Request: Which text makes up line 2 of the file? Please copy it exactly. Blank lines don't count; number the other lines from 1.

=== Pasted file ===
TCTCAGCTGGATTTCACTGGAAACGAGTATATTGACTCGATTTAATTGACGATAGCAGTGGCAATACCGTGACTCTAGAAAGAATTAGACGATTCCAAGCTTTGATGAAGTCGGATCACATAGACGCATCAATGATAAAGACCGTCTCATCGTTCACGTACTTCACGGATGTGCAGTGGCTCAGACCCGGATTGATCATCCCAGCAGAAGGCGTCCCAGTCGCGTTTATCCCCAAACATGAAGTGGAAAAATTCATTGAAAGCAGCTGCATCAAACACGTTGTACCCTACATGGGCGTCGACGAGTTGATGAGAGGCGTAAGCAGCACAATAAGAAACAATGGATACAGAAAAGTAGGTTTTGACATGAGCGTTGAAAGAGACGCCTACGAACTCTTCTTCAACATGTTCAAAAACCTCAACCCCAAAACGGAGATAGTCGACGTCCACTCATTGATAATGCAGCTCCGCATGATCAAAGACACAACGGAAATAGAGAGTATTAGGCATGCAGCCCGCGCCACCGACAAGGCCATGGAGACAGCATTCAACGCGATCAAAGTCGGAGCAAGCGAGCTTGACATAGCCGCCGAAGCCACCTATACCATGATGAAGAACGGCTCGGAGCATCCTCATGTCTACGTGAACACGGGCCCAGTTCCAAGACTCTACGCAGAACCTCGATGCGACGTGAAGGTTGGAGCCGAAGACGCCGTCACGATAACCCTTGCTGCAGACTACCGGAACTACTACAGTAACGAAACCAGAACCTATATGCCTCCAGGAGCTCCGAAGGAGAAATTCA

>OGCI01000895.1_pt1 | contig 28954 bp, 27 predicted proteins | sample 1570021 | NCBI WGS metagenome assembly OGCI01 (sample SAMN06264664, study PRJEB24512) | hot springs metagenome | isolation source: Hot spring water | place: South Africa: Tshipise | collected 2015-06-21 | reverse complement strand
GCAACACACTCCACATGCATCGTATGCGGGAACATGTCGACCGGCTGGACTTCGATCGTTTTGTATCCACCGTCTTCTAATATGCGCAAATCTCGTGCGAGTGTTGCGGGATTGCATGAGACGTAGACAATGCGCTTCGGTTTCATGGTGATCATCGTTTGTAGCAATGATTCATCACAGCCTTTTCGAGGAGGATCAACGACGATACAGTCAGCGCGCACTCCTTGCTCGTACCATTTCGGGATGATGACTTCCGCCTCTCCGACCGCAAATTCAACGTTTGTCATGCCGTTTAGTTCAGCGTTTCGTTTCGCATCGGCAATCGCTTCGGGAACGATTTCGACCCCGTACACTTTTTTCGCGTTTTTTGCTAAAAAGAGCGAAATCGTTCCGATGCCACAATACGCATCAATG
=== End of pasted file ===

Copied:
>OGCI01000895.1_pt1 | contig 28954 bp, 27 predicted proteins | sample 1570021 | NCBI WGS metagenome assembly OGCI01 (sample SAMN06264664, study PRJEB24512) | hot springs metagenome | isolation source: Hot spring water | place: South Africa: Tshipise | collected 2015-06-21 | reverse complement strand